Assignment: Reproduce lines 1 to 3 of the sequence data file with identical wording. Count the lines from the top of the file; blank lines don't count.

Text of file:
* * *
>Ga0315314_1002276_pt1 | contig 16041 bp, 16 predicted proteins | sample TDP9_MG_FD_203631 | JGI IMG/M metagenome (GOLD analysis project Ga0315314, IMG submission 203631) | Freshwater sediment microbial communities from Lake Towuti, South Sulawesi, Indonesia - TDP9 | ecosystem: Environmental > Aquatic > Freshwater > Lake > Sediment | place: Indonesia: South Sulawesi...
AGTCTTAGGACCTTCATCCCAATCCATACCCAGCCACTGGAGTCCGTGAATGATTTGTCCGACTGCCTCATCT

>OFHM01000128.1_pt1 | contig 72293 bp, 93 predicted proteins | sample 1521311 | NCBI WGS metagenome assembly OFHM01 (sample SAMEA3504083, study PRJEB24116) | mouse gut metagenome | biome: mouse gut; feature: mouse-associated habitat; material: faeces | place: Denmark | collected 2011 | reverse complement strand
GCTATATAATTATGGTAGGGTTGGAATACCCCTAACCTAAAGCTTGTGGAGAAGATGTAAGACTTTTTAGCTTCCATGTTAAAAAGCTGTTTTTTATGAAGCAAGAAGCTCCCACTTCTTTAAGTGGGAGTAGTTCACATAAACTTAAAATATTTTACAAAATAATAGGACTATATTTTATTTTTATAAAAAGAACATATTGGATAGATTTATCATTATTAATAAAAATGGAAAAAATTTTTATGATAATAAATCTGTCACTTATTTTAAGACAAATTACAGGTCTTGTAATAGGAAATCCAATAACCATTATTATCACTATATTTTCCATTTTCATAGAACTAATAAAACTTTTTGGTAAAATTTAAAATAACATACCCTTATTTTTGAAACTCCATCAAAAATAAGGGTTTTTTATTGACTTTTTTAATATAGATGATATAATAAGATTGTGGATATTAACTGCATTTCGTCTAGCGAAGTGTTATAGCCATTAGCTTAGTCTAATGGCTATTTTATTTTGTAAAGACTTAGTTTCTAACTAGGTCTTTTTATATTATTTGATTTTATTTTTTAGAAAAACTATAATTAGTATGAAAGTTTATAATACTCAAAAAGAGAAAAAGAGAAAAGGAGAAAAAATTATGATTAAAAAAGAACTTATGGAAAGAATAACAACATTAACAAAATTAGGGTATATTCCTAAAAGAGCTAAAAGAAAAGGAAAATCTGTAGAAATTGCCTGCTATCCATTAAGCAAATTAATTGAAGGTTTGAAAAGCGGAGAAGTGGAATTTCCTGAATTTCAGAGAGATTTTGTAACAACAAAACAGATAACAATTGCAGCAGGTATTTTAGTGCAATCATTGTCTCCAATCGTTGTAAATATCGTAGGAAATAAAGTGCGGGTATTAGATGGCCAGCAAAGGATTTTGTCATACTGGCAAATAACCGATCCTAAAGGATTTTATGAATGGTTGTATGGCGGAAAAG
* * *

>Ga0315314_1002276_pt1 | contig 16041 bp, 16 predicted proteins | sample TDP9_MG_FD_203631 | JGI IMG/M metagenome (GOLD analysis project Ga0315314, IMG submission 203631) | Freshwater sediment microbial communities from Lake Towuti, South Sulawesi, Indonesia - TDP9 | ecosystem: Environmental > Aquatic > Freshwater > Lake > Sediment | place: Indonesia: South Sulawesi...
AGTCTTAGGACCTTCATCCCAATCCATACCCAGCCACTGGAGTCCGTGAATGATTTGTCCGACTGCCTCATCT

>OFHM01000128.1_pt1 | contig 72293 bp, 93 predicted proteins | sample 1521311 | NCBI WGS metagenome assembly OFHM01 (sample SAMEA3504083, study PRJEB24116) | mouse gut metagenome | biome: mouse gut; feature: mouse-associated habitat; material: faeces | place: Denmark | collected 2011 | reverse complement strand